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As seen on episode title Being Served. George cooks-up a brunch fit for a king & queen with Fresh Squeezed Mimosa, Fried Egg Crab Salad, Johnny Cakes and Savory Lamb Sausage. George visits a historic inn, for inspiration, the art of hospitality, while preserving one of the Hampton's East End, LI treasured landmarks.

George Hirsch’s Fresh Squeezed Mimosa

Makes 2 drinks 

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2 cups Prosecco  

1/4 cup fresh squeezed orange juice, or fresh peach juice

2 small scoops lemon sorbet 

2 sprigs fresh mint

In two champagne or margarita glasses, divide the orange juice and Prosecco. Place one scoop of sorbet in each glass. Top with mint. Serve immediately.

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Warm Up with My Mulled Cider

A Great night to warm up with my mulled cider!

 

My Mulled Cider Beverage will surely put you in the mood this Christmas season. Serve upon guests arrival—a warm beverage with seasonal spices is the perfect way to welcome holiday spirit. 

 

Hot Mulled Cider

Recipe By @GeorgeHirsch | Makes 8, eight ounce servings

 

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2 quart apple cider 

1/4 cup brown sugar 

2-3 whole cloves; or more to garnish orange 

1 Jumbo size orange 

8 Cinnamon sticks 

 

Optional: 4 ounces each Dark Rum & Vodka

 

In a small sauce pot, mix together cider, brown sugar, and cinnamon sticks. Simmer 5 to 10 minutes. Pour into a large punch bowl and add a clove studded orange, rum and vodka.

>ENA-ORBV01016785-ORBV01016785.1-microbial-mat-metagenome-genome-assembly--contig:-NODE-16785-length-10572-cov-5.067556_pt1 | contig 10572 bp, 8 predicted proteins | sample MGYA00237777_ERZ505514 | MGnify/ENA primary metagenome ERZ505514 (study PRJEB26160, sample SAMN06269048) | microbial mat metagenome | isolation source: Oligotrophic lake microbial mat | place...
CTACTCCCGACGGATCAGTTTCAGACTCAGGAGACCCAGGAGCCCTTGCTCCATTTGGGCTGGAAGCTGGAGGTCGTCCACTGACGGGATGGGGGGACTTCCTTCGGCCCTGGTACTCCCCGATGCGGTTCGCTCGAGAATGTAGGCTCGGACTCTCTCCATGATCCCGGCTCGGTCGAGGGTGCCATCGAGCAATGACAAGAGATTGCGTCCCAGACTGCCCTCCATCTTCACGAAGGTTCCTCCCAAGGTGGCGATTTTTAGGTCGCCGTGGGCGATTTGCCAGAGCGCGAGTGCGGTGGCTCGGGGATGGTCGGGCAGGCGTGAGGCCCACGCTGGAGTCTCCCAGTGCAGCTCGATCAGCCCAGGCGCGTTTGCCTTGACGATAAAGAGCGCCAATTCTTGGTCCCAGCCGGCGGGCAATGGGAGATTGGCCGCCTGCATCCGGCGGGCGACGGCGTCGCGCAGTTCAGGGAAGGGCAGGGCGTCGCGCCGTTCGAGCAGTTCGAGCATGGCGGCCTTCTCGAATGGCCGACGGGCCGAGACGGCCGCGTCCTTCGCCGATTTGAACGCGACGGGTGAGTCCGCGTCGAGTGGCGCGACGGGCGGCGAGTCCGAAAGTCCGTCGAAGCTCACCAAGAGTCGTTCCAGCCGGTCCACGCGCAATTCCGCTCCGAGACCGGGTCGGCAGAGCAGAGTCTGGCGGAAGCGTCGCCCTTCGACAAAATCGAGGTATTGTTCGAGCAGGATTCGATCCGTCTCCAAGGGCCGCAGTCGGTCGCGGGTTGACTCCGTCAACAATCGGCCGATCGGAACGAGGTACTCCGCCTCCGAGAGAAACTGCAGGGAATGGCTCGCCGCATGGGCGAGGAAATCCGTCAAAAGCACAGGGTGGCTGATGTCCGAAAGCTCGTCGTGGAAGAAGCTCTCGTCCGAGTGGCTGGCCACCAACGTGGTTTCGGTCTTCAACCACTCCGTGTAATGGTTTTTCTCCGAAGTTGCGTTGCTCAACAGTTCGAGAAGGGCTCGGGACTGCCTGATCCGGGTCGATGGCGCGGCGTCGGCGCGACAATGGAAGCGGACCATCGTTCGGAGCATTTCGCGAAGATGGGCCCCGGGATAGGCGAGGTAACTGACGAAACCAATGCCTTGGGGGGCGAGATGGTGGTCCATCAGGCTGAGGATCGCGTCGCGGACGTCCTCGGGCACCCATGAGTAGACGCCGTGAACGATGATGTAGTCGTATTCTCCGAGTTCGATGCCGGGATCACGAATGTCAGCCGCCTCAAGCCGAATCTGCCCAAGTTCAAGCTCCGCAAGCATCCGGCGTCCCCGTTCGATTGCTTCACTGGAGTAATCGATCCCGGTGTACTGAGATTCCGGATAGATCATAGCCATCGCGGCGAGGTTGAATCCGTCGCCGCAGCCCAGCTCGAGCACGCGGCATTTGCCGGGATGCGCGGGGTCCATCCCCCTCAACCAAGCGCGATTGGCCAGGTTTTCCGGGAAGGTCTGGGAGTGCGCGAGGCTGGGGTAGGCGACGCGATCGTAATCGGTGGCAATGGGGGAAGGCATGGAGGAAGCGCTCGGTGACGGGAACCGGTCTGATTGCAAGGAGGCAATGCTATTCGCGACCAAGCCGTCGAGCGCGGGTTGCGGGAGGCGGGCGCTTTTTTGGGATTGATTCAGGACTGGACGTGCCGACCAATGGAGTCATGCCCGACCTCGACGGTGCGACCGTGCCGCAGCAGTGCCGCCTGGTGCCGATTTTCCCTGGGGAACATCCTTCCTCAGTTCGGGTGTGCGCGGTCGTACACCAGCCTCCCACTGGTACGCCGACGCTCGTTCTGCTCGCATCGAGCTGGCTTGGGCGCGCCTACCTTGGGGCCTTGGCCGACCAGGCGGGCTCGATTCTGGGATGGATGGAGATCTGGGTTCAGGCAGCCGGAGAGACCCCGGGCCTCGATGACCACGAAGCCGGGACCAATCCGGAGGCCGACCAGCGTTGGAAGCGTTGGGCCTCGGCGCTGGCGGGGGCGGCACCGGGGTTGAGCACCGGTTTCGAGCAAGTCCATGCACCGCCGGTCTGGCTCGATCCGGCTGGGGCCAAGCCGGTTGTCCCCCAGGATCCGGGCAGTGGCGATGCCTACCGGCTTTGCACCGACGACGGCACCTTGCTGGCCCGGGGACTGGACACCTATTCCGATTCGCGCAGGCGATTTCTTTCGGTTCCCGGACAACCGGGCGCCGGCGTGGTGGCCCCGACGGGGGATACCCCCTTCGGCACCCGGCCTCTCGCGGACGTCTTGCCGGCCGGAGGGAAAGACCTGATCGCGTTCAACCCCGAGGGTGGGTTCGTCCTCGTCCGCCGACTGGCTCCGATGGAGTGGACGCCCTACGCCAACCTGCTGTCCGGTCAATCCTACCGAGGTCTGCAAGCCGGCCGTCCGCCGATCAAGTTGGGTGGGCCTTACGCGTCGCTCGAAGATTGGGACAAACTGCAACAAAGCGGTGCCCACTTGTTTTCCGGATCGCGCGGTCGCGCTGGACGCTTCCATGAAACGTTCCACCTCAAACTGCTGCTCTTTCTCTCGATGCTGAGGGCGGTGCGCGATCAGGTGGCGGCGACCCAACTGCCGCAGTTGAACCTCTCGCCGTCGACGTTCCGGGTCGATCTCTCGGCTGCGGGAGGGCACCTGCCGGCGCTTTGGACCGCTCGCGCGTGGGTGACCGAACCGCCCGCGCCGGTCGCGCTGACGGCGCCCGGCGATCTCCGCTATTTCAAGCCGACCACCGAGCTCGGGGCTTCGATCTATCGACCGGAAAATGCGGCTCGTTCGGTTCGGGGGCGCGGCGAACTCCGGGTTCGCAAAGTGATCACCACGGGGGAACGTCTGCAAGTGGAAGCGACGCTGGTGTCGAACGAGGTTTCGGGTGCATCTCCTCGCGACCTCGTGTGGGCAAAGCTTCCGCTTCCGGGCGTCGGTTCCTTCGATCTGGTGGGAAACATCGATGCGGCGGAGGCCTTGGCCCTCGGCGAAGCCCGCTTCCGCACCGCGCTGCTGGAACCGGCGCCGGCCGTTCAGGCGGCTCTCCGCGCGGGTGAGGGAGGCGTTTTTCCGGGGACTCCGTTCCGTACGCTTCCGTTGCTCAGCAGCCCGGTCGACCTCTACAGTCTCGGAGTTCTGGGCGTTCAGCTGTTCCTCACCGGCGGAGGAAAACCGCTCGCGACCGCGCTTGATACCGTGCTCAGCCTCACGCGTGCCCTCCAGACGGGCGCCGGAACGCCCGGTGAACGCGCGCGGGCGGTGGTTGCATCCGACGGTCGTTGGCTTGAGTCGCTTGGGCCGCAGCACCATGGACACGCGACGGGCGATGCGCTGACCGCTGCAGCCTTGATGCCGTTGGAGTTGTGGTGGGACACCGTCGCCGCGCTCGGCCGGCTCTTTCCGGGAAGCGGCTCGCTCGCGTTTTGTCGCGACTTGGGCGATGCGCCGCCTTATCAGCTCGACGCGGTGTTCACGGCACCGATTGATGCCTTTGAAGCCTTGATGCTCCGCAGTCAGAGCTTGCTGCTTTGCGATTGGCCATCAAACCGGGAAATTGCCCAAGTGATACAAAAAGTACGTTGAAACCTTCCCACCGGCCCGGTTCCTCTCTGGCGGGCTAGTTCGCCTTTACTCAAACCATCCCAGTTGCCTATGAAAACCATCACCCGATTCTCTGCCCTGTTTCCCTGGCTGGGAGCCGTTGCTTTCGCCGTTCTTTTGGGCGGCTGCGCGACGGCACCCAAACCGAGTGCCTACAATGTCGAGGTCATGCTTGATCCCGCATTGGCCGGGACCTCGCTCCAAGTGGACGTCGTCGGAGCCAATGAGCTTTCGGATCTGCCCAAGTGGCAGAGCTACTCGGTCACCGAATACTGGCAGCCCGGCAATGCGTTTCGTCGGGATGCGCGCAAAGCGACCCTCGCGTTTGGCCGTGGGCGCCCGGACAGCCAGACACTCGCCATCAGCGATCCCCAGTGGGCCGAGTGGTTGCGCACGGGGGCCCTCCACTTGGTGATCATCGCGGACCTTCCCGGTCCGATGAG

Serve warm with individual glasses or mugs and stir with a cinnamon stick. 

Note: To make a studded orange, arrange cloves around the outside of the orange skin for an attractive presentation. However, do not keep the studded orange in the mulled cider for too long or the cloves will overpower this beverage.

King of Cocktails

Champagne is recognized as the universal symbol of good news, and this cocktail's simple recipe shows that life doesn't have to be complicated to be enjoyed. A classic Champagne Cocktail may not be a trendy drink these days, but as a classic, it’s as good as when Cary Grant and Deborah Kerr sipped it in An Affair To Remember. 

A great Champagne stands on its own and should be sipped solo, whereas an inexpensive sparkling wine benefits from the bitters and the sugar cube keeps those bubbles hopping. 

Classic Champagne Cocktail Recipe: Six ounces of Champagne or sparkling wine and a sugar cube soaked in Angostura bitters is all it takes to make a sophisticated cocktail for the New Year. Drop the sugar cube into a tall flute glass, and then slowly add champagne and a lemon twist. 

Tips: With the Champagne Cocktail, you can trust the bitters to take the edge off a lesser quality champagne or sparkling wine. For this drink, you can use a less expensive wine, spending about $10 to $18 for a good domestic bottle. Or, as I personally prefer to use a good Prosecco for under $15.

When opening Champagne or Prosecco, use a gentle twist - save the bubbles for the inside of the glass and not the floor.

Optional: If bitters in sparkling wine is not your cup of tea, a Prosecco Spritzer Cocktail could be the toast for you. To a glass of prosecco, omit bitters, sugar and lemon and replace with splash of limoncello and Cognac and go all Amalifi-like. Cin cin!